The egg problem is a classic programming challenge. However, a mathematical solution exists. It is possible to solve this problem analytically, even in the general case with an arbitrary number of eggs.

You have a 100-story building and two eggs. When you drop an egg from any floor of the building, the egg will either break or survive the fall. If the egg survives, then it would have survived any lesser fall. If the egg breaks, then any greater fall would have broken it as well. The eggs are all identical and interchangeable. You’d like to find the minimum height that will break an egg. What is the fewest number of drops in which you are guaranteed to find the right floor?

An egg could break at any time. When it does, we’ll be down to the one-egg problem. So we need to solve the one-egg problem first. How many floors can we explore with a single egg?

Since we can’t afford to lose our only egg, we’re forced to start at the ground floor. If the egg breaks, then we’ve found the right floor.
Otherwise, we get to keep our egg, and we can try again with the next floor.
Continuing on like this, the distance we can explore with *1* egg and *t* tries is:

*d_1(t) = t*.

Now let’s use this to solve the two-egg problem, where we start with *2* eggs and *t* tries:
After we have dropped our first egg, we’ll have explored a single floor.
If the egg broke, then we’ll have to explore the lower floors with *1* egg and *t-1* tries.
If the egg survived, then we’re free to explore the upper floors with *2* eggs and *t-1* tries.
Consequently, the overall distance we can explore with *2* eggs and *t* tries is:

*d_2(t) = 1 + d_1(t-1) + d_2(t-1)*

*d_2(t) = 1 + (t-1) + d_2(t-1)*

*d_2(t) = t + d_2(t-1)*

We can expand this recurrence relation to get:

*d_2(t) = t + (t-1) + ... + d_2(1)*

When we’re down to our last try, we can only use one egg. So *d_2(1) = d_1(1) = 1*.
In general, extra eggs aren’t useful when we don’t have enough turns left to use them.

This gives us the closed-form solution:

*d_2(t) = t + (t-1) + ... + 1*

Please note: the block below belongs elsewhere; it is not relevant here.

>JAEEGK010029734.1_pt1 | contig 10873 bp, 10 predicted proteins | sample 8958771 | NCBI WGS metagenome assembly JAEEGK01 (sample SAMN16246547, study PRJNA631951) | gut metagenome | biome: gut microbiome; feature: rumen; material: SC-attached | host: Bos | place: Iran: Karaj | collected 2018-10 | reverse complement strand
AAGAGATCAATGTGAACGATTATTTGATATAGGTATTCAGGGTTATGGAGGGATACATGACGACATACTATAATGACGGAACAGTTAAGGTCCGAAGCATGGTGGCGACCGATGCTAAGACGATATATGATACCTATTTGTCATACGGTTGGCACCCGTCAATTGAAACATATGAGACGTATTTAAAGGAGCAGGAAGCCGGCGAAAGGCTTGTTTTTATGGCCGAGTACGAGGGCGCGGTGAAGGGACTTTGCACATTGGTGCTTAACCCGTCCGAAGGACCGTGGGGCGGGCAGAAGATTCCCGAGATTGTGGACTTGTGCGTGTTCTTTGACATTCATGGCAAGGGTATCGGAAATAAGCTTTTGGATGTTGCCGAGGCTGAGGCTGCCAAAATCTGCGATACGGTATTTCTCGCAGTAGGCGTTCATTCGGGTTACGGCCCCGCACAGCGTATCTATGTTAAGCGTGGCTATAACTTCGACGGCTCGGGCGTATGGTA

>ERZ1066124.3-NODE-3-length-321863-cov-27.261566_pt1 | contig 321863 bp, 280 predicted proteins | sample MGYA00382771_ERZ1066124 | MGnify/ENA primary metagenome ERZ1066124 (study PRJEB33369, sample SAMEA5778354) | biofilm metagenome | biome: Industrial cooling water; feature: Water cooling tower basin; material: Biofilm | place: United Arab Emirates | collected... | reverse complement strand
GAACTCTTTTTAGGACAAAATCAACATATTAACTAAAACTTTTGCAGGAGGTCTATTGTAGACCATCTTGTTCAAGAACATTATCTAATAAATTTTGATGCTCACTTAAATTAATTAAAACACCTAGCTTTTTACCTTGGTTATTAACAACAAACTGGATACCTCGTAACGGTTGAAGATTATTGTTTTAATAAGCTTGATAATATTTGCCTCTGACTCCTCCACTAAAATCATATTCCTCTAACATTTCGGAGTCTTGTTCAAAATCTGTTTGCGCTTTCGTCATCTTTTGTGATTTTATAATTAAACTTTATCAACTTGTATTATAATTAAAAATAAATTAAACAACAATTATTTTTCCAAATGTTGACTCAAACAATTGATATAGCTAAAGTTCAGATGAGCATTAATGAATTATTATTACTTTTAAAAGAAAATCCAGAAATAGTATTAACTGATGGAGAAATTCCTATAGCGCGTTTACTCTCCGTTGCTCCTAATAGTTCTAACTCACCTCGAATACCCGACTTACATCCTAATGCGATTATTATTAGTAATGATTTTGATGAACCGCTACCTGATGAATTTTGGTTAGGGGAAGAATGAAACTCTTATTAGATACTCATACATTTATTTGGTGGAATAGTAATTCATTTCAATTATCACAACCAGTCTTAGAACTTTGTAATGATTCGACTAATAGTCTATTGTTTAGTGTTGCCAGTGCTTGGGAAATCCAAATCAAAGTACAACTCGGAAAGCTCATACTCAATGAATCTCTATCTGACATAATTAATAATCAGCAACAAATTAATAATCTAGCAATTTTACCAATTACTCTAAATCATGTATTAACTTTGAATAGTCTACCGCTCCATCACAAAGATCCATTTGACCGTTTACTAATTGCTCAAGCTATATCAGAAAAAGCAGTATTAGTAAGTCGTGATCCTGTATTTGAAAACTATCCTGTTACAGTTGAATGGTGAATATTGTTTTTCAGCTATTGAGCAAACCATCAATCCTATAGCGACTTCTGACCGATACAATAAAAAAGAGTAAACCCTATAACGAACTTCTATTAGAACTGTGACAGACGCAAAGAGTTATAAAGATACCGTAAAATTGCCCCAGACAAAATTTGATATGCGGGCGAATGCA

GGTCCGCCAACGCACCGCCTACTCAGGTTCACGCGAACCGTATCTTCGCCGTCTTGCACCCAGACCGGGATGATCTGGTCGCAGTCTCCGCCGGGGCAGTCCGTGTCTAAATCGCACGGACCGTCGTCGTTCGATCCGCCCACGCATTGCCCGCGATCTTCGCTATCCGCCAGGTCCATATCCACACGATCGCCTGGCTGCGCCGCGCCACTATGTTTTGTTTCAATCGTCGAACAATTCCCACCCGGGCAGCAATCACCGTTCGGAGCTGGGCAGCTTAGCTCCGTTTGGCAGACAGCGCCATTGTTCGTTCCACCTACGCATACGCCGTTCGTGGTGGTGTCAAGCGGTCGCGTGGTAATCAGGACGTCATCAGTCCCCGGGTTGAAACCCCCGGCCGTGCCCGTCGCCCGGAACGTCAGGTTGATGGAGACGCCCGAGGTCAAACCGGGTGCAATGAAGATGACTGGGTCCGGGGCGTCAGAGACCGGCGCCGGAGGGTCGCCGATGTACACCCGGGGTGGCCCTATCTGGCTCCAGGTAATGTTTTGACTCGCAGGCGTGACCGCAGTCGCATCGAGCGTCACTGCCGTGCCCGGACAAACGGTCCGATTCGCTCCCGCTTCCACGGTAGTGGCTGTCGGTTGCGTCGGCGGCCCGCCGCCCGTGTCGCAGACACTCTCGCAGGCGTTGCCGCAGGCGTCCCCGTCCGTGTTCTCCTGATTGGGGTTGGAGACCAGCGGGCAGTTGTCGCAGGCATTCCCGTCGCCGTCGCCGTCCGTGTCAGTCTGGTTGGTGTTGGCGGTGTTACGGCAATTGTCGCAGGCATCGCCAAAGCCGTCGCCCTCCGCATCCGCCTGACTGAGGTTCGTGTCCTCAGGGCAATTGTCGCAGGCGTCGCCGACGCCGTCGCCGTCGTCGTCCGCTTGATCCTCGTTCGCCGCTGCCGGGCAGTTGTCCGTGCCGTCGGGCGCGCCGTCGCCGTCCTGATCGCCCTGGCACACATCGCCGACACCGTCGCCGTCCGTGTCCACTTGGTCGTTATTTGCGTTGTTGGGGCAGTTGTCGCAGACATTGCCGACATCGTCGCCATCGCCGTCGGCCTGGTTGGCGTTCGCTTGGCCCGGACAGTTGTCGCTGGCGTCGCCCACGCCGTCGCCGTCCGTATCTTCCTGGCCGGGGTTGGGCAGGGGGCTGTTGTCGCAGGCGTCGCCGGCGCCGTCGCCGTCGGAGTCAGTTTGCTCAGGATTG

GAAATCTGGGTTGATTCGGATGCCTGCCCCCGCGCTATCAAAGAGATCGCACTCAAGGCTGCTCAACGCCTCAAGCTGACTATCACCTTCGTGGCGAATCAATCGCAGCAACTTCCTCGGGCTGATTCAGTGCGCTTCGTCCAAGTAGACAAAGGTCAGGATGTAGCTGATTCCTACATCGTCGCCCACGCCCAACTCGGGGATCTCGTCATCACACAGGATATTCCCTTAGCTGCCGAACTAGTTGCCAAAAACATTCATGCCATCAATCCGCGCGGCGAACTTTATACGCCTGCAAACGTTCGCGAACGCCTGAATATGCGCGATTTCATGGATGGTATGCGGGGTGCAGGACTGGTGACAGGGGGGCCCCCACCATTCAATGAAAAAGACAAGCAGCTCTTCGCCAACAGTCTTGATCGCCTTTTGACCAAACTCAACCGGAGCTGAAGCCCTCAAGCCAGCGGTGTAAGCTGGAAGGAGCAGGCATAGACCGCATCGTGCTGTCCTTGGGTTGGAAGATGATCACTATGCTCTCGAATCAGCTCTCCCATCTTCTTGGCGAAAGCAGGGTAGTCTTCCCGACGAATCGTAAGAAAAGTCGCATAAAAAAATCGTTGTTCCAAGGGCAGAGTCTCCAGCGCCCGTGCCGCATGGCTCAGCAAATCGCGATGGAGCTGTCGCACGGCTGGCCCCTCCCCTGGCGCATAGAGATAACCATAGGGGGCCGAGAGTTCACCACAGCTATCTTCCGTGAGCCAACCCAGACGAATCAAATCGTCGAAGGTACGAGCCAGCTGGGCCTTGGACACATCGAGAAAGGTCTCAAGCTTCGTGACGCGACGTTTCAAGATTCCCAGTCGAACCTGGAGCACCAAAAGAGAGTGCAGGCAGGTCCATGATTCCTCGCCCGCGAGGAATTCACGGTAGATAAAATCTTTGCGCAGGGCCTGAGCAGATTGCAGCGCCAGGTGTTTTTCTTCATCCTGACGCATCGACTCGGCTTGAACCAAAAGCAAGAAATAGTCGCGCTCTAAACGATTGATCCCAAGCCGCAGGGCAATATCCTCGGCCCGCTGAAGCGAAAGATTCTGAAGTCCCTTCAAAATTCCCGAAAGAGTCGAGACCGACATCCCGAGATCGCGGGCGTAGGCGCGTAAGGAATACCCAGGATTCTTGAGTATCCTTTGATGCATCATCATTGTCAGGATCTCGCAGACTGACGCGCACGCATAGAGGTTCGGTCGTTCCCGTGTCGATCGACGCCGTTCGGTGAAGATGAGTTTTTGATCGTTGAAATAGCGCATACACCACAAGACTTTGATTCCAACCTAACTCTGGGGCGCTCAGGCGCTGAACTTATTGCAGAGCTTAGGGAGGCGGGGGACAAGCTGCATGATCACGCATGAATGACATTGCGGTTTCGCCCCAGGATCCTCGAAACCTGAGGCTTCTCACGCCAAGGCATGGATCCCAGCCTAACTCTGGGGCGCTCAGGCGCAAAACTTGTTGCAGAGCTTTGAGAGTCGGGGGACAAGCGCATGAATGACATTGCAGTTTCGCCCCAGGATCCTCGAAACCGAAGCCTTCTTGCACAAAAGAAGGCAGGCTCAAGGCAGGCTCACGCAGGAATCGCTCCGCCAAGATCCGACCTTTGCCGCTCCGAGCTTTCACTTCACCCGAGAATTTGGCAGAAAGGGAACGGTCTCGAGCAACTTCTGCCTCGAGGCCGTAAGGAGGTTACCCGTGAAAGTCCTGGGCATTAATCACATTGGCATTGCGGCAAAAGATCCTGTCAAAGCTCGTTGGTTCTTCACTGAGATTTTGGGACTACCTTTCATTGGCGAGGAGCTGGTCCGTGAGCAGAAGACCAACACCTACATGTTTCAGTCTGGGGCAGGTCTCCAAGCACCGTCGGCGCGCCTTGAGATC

*d_2(t) = t (t + 1) / 2*

In particular:

*d_2(13) = 91*

*d_2(14) = 105*

So, given two eggs, we’re guaranteed to find the right floor within *fourteen* tries.

Given *n* eggs and *t* tries, how many floors can we explore?

Let’s start by dropping one egg: If it breaks, we’ll explore the lower *d_(n-1)(t-1)* floors;
if it surives, we’ll explore the upper *d_n(t-1)* floors. Consequently, the total distance we can explore is:

*d_n(t) = 1 + d_(n-1)(t-1) + d_n(t-1)* where *t >= 2*

From above, we have the solutions to the one- and two-egg problems:

*d_1(t) = t* for *t >= 1*

Finally, extra eggs aren’t useful when there aren’t enough turns to use them:

*d_n(t) = d_t(t)* when *t < n*

Together, these statements give us the solution to *every* n-egg problem. For example, here is the solution to the three-egg problem:

Given *3* eggs and *t* tries, how many floors can we explore?

When *n = 3*, the general recurrence relation becomes:

*d_3(t) = 1 + d_2(t-1) + d_3(t-1)*

*d_3(t) = 1 + (t^2 - t)/2 + d_3(t-1)*

Expanding the recurrence relation gives:

*d_3(t) = sum(1, i = 3..t) + sum((i^2)/2, i = 3..t) - sum(i/2, i = 3..t) + d_2(2)*

*d_3(t) = t(t^2 + 5)/6*

In particular:

*d_3(8) = 92*

*d_3(9) = 129*

So, given three eggs, we’re guaranteed to find the right floor within *nine* tries.

Copyright © 2011 by Spencer Mortensen. All rights reserved.